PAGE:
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NEW UPDATES Asean Affairs  2 April 2014  

Red Shirts will hold mass rally in Aksa Road: UDD chair

The United Front of Democracy Against Dictatorship (UDD), Thailands's red shirts group, will hold a mass rally Saturday in Aksa Road in Nakhon Pathom's Buddhamonthon and the gathering is expected to last 2-3 days, according to UDD chariman Jatuporn Prompan.
Mr Jatuporn said that more than 500,000 red shirts are expected to turn up at the group's Saturday mass rally to show that the UDD has more supporters than the anti-government protesters, the People's Democratic Reform Committee (PDRC).
He urged the pro-government UDD to prepare to continue their demonstration for at least several days.
Thida Thavornseth, former chairwoman of the UDD, said that the group has chosen to hold mass rally at Aksa Road near Buddhamonthon because the venue is an expansive area and would not cause any trouble or difficulties to the general public.
Ms Thida claimed that the April 5 rally was considered a rehearsal because the group has not held a major gathering for a long time. It would definitely not be the last fight because the fight for the people will not be final.
"We do not fight for any particular person but we fight for the benefit of the general public," she said.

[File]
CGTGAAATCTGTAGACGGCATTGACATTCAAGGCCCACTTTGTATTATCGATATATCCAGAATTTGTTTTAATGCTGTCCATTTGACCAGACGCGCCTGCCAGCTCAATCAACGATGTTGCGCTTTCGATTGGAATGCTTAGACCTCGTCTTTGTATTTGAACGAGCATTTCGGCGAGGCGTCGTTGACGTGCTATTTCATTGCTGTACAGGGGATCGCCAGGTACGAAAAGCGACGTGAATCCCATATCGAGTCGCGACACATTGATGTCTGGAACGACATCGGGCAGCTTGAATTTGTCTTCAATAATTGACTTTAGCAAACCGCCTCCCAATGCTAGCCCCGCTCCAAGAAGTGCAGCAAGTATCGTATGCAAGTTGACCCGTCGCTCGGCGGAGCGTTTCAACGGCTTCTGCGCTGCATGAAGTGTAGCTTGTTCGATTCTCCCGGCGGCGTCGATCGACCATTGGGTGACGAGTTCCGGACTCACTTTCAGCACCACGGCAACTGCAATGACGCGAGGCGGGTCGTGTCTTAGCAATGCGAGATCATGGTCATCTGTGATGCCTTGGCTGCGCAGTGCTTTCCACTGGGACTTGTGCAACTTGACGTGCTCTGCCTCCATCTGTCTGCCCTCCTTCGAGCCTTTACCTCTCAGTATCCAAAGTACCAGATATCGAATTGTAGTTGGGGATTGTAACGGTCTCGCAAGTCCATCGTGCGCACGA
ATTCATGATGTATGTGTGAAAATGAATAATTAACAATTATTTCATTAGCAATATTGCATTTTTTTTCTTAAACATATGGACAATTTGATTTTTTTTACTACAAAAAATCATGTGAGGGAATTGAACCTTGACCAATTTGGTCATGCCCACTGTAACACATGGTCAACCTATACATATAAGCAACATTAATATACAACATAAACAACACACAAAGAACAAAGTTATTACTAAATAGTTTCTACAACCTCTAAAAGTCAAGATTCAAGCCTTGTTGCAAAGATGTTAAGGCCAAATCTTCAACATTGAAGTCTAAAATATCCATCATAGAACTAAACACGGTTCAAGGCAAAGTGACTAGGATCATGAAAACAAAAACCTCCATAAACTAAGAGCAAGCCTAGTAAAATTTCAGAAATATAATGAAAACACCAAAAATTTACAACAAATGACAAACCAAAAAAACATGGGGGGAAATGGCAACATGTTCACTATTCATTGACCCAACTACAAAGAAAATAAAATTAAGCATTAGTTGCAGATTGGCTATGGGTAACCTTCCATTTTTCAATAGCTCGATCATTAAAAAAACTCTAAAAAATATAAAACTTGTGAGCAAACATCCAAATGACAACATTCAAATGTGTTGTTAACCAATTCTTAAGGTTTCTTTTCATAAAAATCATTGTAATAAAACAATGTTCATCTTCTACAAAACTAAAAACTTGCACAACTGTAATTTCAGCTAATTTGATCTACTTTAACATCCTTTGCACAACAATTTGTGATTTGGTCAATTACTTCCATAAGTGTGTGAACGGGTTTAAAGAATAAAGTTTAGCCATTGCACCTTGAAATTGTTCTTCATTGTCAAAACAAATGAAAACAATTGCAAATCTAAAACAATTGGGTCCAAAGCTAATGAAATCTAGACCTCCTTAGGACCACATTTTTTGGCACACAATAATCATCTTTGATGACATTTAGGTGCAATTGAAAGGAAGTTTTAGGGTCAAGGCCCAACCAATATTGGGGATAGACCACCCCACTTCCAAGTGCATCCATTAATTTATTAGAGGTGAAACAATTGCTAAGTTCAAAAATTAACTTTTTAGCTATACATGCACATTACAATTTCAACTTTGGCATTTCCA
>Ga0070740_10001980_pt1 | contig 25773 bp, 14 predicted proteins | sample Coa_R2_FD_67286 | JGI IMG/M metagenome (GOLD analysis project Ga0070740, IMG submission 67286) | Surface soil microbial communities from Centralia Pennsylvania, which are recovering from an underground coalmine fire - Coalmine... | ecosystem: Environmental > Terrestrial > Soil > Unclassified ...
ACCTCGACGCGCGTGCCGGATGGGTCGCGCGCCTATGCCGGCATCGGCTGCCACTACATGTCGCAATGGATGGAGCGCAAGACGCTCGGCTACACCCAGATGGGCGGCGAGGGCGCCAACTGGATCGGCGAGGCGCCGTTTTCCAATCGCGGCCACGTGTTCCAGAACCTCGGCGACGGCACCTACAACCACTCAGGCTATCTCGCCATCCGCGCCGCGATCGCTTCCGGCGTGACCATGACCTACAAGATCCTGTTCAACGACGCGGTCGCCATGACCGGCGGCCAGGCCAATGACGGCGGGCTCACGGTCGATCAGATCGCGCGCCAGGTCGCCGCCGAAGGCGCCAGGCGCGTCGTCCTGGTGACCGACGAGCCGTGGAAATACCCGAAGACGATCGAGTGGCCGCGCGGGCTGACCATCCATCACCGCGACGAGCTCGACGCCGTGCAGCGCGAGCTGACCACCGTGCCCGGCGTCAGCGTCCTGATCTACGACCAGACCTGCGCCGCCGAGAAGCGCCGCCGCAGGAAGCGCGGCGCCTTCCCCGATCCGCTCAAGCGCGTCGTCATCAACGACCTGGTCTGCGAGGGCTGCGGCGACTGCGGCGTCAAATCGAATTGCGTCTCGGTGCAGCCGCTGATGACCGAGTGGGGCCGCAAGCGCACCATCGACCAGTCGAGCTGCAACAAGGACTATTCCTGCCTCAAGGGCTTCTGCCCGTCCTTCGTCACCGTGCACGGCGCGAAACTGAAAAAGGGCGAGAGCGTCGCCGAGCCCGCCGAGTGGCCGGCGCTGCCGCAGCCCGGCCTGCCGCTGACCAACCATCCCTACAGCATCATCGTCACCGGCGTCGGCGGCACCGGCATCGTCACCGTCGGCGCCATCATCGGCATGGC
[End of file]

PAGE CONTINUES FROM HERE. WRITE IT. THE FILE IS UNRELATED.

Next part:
Meanwhile, caretaker Prime Minister Yingluck Shinawatra told reporters that she worried about the mass rallies and has assigned CAPO, the Centre for the Administration of Peace and Order (CAPO), to closely monitor the situation and provide safety equally to all groups.
She instructed CAPO to prevent any confrontation between the rival groups and ensure the safety of the general public.
PDRC leader Suthep Thaugsuban earlier announced that a major assembly of protest leaders nationwide will be held this Saturday to map out a new offensive strategy and set a date for what he is calling the "big battle."

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This year in Thailand-what next?

AseanAffairs   04 January 2011
By David Swartzentruber      

It is commonplace in journalism to write two types of articles at the transition point between the year that has passed and the New Year. As this writer qualifies as an “old hand” in observing Thailand with a track record dating back 14 years, it is time take a shot at what may unfold in Thailand in 2011.

The first issue that can’t be answered is the health of Thailand’s beloved King Bhumibol, who is now 83 years old. He is the world's longest reigning monarch, but elaborate birthday celebrations in December failed to mask concern over his health. More






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